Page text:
With these assumptions in mind, we propose the following definitions of vertical SARS-CoV-2 transmission ([Table 1]).

Table 1

Definitions of vertical SARS-CoV-2 transmission

Intrauterine transmission of SARS-CoV-2 during the peripartum period has likely occurred (even if the neonate is asymptomatic) if there is evidence of both early exposure and persistence, that is, at least one item in each of the following three categories:

  1. The mother is positive for SARS-CoV-2 between 14 days prior to birth and 2 days after birth.

  2. Early exposure: the virus is detected in any of the following:

    • A swab of the neonatal respiratory tract (nasopharynx, oropharynx, or saliva) in the first 24 hours of life.

    • Amniotic fluid.

    • Umbilical cord blood.

    • A neonatal blood sample in the first 24 hours of life.

  3. Persistence: either of the following:

    • A swab of the neonatal respiratory tract (nasopharynx, oropharynx, or saliva) is positive after 24 hours of postnatal life.

    • The neonate has a positive SARS-CoV-2 IgM assay in the first 7 days of postnatal life.

Intrapartum or early postnatal transmission of SARS-CoV-2 has likely occurred (even if the neonate is asymptomatic) if there is lack of evidence of in utero exposure and evidence of intrapartum or early postnatal transmission, that is, at least one item in each of the following three categories:

  1. The mother or another person in close contact with the baby is positive for SARS-CoV-2 between 14 days prior to birth and 2 days after birth.

  2. Early exposure: a swab of the neonatal respiratory tract (nasopharynx, oropharynx, or saliva) in the first 24 hours of life is negative.

  3. Persistence: either of the following:

    • A swab of the neonatal respiratory tract (nasopharynx, oropharynx, or saliva) is positive between 24 hours and 2 weeks of postnatal life.

    • The neonate has a positive SARS-CoV-2 IgM assay in the first 2 to 3 weeks of postnatal life.

Superficial exposure to SARS-CoV-2 or transient viremia has likely occurred if the neonate is asymptomatic and at least one item in each of the following three categories is met:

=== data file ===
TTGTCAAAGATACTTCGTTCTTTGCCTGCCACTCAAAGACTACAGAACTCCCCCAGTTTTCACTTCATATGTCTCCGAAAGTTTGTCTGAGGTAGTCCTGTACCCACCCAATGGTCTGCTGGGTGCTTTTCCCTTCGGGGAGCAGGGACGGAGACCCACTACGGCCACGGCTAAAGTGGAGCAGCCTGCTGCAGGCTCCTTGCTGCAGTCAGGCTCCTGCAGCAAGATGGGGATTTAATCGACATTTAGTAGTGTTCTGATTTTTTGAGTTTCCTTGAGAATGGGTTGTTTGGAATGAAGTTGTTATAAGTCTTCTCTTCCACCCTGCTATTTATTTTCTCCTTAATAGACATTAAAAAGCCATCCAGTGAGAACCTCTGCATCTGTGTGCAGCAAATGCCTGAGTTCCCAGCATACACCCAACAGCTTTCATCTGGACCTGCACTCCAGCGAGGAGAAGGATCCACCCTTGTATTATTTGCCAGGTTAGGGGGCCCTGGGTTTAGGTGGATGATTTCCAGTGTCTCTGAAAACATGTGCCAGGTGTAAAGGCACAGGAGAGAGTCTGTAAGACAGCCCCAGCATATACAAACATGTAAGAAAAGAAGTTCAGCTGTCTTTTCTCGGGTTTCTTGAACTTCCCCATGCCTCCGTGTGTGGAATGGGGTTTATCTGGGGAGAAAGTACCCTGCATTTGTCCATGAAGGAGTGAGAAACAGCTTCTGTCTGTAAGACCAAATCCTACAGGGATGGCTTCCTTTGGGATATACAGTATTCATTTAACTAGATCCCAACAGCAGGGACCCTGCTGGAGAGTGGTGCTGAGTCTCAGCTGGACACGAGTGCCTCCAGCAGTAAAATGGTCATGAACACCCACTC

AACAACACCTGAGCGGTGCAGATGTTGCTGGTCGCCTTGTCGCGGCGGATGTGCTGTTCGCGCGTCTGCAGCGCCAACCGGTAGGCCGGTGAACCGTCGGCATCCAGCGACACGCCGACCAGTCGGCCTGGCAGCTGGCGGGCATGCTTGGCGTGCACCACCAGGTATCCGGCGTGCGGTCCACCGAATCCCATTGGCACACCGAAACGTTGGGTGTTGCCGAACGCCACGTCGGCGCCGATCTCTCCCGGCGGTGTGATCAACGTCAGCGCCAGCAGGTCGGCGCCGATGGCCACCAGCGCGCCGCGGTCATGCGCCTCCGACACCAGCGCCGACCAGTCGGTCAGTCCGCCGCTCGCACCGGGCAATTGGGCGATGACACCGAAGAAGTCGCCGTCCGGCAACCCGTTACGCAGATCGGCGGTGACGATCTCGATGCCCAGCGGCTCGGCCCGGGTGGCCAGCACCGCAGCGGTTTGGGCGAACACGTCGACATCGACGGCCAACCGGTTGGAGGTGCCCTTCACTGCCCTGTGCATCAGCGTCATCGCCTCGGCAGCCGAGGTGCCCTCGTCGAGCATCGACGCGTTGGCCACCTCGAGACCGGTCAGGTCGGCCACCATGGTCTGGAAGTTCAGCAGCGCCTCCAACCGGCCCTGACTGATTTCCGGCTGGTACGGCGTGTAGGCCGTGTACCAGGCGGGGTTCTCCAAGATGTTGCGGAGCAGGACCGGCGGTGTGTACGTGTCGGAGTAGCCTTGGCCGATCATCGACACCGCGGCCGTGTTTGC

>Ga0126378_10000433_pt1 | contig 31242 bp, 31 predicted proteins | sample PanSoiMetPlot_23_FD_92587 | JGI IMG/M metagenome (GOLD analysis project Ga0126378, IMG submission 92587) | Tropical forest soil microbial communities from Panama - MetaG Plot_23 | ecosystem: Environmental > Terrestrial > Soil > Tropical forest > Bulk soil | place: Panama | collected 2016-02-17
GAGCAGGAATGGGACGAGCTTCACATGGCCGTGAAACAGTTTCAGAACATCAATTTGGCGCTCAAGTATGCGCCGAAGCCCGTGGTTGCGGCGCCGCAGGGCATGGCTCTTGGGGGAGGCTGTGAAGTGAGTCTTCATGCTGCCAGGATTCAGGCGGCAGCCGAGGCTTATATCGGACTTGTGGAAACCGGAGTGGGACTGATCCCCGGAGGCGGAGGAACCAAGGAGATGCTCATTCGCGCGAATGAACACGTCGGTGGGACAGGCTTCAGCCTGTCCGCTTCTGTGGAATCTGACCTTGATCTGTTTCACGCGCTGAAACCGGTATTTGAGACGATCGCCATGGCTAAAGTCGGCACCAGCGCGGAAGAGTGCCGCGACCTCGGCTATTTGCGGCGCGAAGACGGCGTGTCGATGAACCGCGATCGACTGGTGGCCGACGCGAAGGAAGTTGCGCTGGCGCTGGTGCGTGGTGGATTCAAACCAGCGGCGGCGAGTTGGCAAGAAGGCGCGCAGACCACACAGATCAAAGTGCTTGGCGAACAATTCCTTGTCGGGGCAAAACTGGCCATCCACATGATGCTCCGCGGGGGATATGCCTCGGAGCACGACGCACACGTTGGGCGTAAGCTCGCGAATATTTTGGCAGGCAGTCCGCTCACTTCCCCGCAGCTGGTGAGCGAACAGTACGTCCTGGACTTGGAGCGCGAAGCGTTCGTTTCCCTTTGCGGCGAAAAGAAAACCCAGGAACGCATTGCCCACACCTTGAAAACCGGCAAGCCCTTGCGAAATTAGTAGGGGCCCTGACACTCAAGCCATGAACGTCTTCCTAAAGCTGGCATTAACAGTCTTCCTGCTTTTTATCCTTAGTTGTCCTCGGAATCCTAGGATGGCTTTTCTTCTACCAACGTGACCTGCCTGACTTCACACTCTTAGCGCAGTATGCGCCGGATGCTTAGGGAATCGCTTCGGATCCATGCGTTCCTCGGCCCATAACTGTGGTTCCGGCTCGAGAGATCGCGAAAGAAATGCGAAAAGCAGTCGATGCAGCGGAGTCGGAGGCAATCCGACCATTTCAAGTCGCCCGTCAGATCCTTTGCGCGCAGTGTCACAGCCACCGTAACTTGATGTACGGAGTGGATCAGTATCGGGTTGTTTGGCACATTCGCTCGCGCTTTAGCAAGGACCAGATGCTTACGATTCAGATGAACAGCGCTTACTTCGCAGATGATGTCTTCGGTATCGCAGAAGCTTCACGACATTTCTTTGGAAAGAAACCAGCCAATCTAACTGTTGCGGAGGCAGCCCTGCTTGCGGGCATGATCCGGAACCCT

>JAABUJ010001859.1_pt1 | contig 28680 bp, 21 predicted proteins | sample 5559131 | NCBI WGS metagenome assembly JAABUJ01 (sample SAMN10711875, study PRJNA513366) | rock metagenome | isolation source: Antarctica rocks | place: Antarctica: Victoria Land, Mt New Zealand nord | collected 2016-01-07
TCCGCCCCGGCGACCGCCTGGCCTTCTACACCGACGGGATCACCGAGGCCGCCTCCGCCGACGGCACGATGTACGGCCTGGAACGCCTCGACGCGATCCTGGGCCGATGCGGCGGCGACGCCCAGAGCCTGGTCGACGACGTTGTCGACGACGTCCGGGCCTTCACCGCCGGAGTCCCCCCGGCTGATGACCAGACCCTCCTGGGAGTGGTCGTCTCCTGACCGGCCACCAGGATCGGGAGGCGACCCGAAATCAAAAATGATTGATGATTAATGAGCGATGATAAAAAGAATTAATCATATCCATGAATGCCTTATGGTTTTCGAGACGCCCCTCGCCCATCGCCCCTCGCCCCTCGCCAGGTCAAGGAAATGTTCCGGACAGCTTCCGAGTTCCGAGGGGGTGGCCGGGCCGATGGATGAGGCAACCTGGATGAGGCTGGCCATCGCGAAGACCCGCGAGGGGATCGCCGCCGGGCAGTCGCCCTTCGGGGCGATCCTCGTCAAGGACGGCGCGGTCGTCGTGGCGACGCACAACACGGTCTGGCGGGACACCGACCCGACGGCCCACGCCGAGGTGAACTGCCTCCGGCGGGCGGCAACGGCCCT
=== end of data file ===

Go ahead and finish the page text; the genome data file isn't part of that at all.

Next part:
1. The mother is positive for SARS-CoV-2 between 14 days prior to birth and 2 days after birth.

  2. Early exposure: the virus is detected in any of the following:

    • A swab of the neonatal respiratory tract (nasopharynx, oropharynx, or saliva) in the first 24 hours of life.

    • Amniotic fluid.

    • Umbilical cord blood.

    • A neonatal blood sample in the first 24 hours of life.

  3. No evidence of persistence or immune response.

    • A swab of the neonatal respiratory tract (nasopharynx, oropharynx, or saliva) is negative between 24 and 48 hours of life.

    • The neonate has a negative SARS-CoV-2 IgM assay in the first 2 to 3 weeks of postnatal life.

Recommendation

As a minimum, a swab of the respiratory tract in the first and second 24-hour periods and a SARS-CoV-2 IgM assay at days 5 to 14 after birth; if initial SARS-CoV-2 IgM is negative, this may be repeated at 2 to 3 weeks of age.

There are several limitations to the above definition. It is possible for a baby to meet one or more of the early exposure criteria due to contamination with maternal infectious material or transient viremia, and one or more of the persistence criteria due to intrapartum or early postpartum infection with a very short incubation period. In addition, IgM antibodies may be generated as soon as 3 days after symptom onset[14] [15] but may take as long as 2 to 4 weeks. [15] Therefore, intrauterine transmission occurring late in pregnancy might yield a false-negative result in the first 7 days of life, while intrapartum infection could potentially yield a positive result by day 7.[17] Finally, our current understanding of IgM dynamics is based on adult data and will be subject to revisiting once neonatal IgM data are available. This definition will likely have decreased sensitivity for prematurely born neonates with more limited capability for IgM production.[18] Extending the postnatal period for IgM positivity will increase sensitivity at the cost of decreasing specificity for intrauterine infection as detection of postnatal infection is possible after day 7 of life. Finally, the reliability of IgM assays under development is not well known, sensitivities are not clear, nor is the rate of cross-reactivities or false-positive rates. We do not see a role for IgG testing in this situation. Distinguishing between intrapartum and early postnatal transmission of SARS-CoV-2 presents a challenge given the variability in the incubation period and the possibility that asymptomatic family members or health care providers may be shedding the virus at the time of delivery.

This initial definition will likely need refinement but has value for standardizing communications and for clarifying the term “vertical” transmission in distinguishing when possible between intrauterine and intrapartum/postnatal transmission of SARS-CoV-2. Standardized definitions also have implications for future research describing clinical courses and for interrupting transmission.